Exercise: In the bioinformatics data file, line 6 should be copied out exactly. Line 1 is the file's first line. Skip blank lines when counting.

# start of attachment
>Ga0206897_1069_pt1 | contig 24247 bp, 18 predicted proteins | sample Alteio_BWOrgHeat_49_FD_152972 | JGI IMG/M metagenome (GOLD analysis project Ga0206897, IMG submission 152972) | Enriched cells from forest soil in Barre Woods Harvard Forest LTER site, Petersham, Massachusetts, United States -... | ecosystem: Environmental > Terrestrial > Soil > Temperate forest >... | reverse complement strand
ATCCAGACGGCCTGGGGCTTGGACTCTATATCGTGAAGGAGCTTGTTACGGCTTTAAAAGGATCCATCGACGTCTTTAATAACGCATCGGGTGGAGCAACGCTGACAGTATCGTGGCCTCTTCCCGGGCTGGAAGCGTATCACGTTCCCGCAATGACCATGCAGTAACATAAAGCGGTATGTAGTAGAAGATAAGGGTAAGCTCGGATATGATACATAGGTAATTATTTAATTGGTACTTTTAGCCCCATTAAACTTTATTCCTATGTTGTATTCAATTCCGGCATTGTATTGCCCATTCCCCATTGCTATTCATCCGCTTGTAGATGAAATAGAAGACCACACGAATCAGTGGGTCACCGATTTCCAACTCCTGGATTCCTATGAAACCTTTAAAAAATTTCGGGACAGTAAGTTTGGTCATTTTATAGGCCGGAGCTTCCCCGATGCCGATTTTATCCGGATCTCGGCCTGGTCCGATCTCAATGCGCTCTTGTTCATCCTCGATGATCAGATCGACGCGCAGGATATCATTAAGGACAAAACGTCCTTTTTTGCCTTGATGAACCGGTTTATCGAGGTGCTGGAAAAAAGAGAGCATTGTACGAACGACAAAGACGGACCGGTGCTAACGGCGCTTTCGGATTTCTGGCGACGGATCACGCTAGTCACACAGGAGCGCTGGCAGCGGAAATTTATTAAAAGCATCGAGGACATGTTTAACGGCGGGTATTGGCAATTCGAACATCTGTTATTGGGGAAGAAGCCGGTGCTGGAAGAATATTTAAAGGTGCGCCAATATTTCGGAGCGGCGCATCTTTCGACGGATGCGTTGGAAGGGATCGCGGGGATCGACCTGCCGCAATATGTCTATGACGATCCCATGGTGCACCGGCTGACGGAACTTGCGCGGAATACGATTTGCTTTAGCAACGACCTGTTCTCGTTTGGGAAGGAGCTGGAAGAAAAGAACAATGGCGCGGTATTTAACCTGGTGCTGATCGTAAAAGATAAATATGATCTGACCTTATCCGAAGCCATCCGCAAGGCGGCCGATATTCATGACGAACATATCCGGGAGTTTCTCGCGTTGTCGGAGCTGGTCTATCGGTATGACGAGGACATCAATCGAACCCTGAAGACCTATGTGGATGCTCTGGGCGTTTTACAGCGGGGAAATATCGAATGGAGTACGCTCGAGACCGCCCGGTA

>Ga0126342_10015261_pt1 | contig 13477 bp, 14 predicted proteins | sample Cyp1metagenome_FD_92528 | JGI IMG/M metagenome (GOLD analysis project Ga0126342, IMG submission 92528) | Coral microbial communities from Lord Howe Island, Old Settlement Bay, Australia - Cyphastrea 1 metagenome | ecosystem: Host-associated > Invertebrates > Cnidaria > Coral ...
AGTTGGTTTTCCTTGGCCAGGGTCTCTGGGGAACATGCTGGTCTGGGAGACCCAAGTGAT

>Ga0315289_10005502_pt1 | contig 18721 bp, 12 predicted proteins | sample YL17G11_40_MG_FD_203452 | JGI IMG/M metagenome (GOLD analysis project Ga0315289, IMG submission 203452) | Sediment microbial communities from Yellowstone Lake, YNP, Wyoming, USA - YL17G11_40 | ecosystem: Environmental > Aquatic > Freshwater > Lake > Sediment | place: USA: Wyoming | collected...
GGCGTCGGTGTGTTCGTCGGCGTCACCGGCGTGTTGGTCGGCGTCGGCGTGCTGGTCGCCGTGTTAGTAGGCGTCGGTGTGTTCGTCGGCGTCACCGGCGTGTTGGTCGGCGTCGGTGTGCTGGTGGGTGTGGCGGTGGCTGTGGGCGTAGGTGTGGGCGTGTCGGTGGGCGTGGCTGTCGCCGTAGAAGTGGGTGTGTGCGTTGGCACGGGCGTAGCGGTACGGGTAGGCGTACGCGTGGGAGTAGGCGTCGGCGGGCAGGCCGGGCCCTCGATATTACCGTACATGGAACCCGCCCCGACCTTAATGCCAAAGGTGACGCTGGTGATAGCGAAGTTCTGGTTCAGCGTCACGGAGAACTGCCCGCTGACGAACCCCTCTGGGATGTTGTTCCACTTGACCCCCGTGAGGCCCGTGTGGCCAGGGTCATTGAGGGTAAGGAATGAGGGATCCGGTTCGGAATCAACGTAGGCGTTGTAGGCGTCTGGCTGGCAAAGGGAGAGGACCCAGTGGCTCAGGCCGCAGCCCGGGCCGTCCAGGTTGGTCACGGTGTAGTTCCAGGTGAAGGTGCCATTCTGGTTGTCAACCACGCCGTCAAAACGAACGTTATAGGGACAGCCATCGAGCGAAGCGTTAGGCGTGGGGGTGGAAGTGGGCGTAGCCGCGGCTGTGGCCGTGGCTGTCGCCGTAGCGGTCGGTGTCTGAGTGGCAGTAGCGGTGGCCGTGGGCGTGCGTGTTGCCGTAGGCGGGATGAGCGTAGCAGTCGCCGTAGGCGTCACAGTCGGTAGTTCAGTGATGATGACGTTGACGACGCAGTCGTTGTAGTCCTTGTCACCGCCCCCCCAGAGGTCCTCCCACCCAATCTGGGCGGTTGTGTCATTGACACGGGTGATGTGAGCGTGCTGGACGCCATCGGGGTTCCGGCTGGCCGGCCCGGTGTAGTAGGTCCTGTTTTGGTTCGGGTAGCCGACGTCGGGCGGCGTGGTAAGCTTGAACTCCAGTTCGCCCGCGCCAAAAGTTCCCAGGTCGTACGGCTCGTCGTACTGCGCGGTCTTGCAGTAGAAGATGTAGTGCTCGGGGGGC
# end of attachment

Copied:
GGCGTCGGTGTGTTCGTCGGCGTCACCGGCGTGTTGGTCGGCGTCGGCGTGCTGGTCGCCGTGTTAGTAGGCGTCGGTGTGTTCGTCGGCGTCACCGGCGTGTTGGTCGGCGTCGGTGTGCTGGTGGGTGTGGCGGTGGCTGTGGGCGTAGGTGTGGGCGTGTCGGTGGGCGTGGCTGTCGCCGTAGAAGTGGGTGTGTGCGTTGGCACGGGCGTAGCGGTACGGGTAGGCGTACGCGTGGGAGTAGGCGTCGGCGGGCAGGCCGGGCCCTCGATATTACCGTACATGGAACCCGCCCCGACCTTAATGCCAAAGGTGACGCTGGTGATAGCGAAGTTCTGGTTCAGCGTCACGGAGAACTGCCCGCTGACGAACCCCTCTGGGATGTTGTTCCACTTGACCCCCGTGAGGCCCGTGTGGCCAGGGTCATTGAGGGTAAGGAATGAGGGATCCGGTTCGGAATCAACGTAGGCGTTGTAGGCGTCTGGCTGGCAAAGGGAGAGGACCCAGTGGCTCAGGCCGCAGCCCGGGCCGTCCAGGTTGGTCACGGTGTAGTTCCAGGTGAAGGTGCCATTCTGGTTGTCAACCACGCCGTCAAAACGAACGTTATAGGGACAGCCATCGAGCGAAGCGTTAGGCGTGGGGGTGGAAGTGGGCGTAGCCGCGGCTGTGGCCGTGGCTGTCGCCGTAGCGGTCGGTGTCTGAGTGGCAGTAGCGGTGGCCGTGGGCGTGCGTGTTGCCGTAGGCGGGATGAGCGTAGCAGTCGCCGTAGGCGTCACAGTCGGTAGTTCAGTGATGATGACGTTGACGACGCAGTCGTTGTAGTCCTTGTCACCGCCCCCCCAGAGGTCCTCCCACCCAATCTGGGCGGTTGTGTCATTGACACGGGTGATGTGAGCGTGCTGGACGCCATCGGGGTTCCGGCTGGCCGGCCCGGTGTAGTAGGTCCTGTTTTGGTTCGGGTAGCCGACGTCGGGCGGCGTGGTAAGCTTGAACTCCAGTTCGCCCGCGCCAAAAGTTCCCAGGTCGTACGGCTCGTCGTACTGCGCGGTCTTGCAGTAGAAGATGTAGTGCTCGGGGGGC